The opening number, with Jane Lynch singing her way through various TV shows (that all apparently exist in the same building, for some reason, and Leonard Nimoy doesn't want us to know that...?) was pretty lame, and that's coming from someone who loves these big, over-the-top openings to award shows. The lone highlight was when Jane stumbled into Mad Men and flirted with Peggy before being thrown out by Don Draper, outraged at her news that in the future, people can fast-forward through commercials.
Opening aside, Jane Lynch was a pretty respectable host, and it was nice to see her outside the Sue Sylvester box for a change. Amongst my favorite lines were, "many people wonder why I'm a lesbian. Ladies and gentlemen, the cast of 'Entourage'!" and, "there are so many movie stars doing TV now that TV stars have been forced into providing voices for video games. And those very same video games are then turned into movies starring the very same people who put the TV stars out of work in the first place. Hakuna Matata, my friends, circle of life."
Modern Family is clearly the new Emmy favorite, as they swept the first four awards of the night and were only stopped when a category came up for which they had no one nominated. While Ty Burrell's win wasn't too surprising (this last season really was Phil's breakout season), it was somewhat surprising that Julie Bowen won, mainly because most critics seem to prefer Sophie Vergara over her.
Ty Burrell's speech, though obviously rehearsed, was the perfect awards show acceptance speech: gracious and funny in just the right doses.
Melissa McCarthy seems terribly nice, and I'm sure Bridesmaids was hilarious too, but I'm still bummed Amy Poehler didn't win for a terrific, terrific episode (and season) of Parks & Rec, the funniest show on TV (she was nominated for "Flu Season").
I got hoodwinked into thinking the academy would go sentimental and give Steve Carell his first Emmy for playing Michael Scott on The Office in his last chance to win it, but instead they went the far, far easier route and gave the award to reigning winner Jim Parsons, who is plenty funny but terribly broad (and a bit played out) on The Big Bang Theory. It was a decision that smacked of laziness on the part of the voters. I don't even watch The Office regularly, but it's kind of a shame that Carell will go off into the sunset having never run an Emmy for a role that has, in many ways, epitomized roughly the last decade of TV comedy. Still, at least he is in good company amongst other great actors with great TV characters who were shunned by Emmy.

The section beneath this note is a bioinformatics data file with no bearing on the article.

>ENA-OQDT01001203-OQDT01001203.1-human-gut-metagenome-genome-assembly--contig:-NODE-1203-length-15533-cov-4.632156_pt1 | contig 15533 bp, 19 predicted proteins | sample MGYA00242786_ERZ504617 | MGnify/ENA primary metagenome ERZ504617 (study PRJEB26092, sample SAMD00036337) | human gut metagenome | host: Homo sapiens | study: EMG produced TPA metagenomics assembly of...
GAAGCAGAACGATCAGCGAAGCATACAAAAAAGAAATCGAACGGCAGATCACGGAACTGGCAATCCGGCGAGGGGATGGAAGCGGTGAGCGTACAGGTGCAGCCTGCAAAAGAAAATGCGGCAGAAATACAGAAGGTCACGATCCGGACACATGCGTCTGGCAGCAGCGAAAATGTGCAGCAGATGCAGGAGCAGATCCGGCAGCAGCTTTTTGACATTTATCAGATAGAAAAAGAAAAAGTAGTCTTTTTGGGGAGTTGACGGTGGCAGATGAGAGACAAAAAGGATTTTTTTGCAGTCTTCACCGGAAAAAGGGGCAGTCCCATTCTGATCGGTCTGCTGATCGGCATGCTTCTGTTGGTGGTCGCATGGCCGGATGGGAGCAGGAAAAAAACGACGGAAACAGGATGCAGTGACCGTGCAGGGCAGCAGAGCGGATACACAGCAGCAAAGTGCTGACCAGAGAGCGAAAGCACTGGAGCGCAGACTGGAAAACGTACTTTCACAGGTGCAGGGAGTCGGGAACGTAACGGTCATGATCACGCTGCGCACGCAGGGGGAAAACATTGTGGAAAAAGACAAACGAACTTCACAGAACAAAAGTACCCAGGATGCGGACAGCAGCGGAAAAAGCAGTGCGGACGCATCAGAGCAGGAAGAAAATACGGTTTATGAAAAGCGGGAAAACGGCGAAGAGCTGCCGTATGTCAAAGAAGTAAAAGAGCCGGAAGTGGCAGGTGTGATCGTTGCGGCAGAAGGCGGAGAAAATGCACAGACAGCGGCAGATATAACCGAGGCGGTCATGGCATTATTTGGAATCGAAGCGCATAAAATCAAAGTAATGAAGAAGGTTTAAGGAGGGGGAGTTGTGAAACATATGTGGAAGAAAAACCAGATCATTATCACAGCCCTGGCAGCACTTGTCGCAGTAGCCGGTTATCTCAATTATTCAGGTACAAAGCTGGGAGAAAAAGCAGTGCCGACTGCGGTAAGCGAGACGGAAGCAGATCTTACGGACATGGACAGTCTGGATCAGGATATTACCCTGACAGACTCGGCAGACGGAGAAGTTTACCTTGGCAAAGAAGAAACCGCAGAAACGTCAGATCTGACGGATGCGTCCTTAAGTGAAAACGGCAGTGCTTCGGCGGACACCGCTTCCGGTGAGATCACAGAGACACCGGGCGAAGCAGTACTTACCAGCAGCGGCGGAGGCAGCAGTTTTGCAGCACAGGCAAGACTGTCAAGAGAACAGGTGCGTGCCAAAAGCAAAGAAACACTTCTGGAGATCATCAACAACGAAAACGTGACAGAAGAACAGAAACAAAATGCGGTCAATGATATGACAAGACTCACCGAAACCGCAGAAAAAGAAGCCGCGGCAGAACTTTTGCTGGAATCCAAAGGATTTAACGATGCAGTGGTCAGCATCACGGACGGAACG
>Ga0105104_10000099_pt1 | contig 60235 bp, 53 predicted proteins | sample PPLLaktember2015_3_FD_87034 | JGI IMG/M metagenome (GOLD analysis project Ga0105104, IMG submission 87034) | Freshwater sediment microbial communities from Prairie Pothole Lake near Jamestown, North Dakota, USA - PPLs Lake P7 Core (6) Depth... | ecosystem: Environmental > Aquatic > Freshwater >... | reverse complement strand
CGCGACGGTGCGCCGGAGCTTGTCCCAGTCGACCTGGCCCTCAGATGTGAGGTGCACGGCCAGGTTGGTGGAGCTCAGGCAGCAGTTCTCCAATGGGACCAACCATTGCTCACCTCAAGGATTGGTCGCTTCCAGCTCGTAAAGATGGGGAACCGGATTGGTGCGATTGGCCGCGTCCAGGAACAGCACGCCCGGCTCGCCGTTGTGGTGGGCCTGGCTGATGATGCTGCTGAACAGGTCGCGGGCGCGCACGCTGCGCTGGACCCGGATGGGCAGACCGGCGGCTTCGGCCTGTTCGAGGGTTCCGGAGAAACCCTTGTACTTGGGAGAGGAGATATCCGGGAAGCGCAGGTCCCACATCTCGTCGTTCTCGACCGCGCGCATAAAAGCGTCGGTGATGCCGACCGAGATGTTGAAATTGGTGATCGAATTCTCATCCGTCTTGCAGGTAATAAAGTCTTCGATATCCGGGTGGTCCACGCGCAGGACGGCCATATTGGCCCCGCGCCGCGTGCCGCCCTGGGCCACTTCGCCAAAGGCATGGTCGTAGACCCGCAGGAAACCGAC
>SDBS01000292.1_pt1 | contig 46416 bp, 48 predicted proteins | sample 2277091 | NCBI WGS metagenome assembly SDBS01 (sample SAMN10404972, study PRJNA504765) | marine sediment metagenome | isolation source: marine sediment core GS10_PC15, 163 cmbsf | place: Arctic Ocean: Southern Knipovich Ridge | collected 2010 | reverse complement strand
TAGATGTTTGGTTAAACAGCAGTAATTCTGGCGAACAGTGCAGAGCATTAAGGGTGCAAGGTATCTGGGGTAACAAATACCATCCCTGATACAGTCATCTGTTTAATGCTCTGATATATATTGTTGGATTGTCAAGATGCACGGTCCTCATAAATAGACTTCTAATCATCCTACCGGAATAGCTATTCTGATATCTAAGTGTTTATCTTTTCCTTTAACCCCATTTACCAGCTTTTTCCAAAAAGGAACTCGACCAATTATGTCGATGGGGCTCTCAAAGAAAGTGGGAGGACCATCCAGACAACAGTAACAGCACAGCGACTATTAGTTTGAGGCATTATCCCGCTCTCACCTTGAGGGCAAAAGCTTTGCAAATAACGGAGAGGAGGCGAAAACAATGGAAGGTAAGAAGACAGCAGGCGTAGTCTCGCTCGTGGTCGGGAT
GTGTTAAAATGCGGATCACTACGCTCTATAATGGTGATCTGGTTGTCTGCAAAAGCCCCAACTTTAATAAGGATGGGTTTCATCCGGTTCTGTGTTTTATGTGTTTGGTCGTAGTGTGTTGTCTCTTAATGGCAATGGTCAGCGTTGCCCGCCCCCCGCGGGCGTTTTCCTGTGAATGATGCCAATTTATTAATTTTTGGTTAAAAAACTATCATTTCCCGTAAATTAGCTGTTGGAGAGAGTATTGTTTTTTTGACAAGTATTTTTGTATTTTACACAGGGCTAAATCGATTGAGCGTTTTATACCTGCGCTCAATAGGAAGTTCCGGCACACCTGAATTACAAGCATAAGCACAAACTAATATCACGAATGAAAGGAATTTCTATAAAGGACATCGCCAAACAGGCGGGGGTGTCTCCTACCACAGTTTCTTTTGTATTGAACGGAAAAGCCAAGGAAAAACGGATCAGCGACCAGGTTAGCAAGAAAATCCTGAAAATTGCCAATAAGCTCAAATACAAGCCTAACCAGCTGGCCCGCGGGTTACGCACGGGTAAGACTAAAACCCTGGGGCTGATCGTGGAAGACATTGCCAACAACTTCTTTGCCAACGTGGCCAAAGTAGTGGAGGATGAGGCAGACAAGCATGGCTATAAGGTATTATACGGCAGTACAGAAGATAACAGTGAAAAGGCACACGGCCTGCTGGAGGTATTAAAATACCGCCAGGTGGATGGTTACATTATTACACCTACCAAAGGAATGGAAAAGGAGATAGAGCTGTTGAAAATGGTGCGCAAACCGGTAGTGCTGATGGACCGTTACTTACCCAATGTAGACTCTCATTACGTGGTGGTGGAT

I've not seen it, but the Dr. and Mrs. Bitz must be pleased that Friday Night Lights got some farewell love from the Emmys following its last season.
After a brief, one year upset, Top Chef is back to losing to The Amazing Race, which is a shame, considering Top Chef's All Star season was better than the season which won...
When those guys (the Canadian Tenors, I guess) first started singing "Hallelujah" at the onset of the "In Memoriam" segment, Mrs. Teebore and I were terribly confused, wondering who they were and if, in light of the black garb and smoke pouring from their feet, they were in fact dead, and some kind of Ghost Choir. There's a simple rule awards show producers should follow and lately seem to forget: when it comes to these segments, keep it simple and focused on the departed. It doesn't need to be a lavish musical number.
Without a doubt the highlight of the show was the mash-up of Lonely Islands's greatest hits of the last year. complete with Michael Bolton in a pirate costume, John Stamos singing about a three way and William H. Macy getting freaked. All I know is, I hope its on iTunes...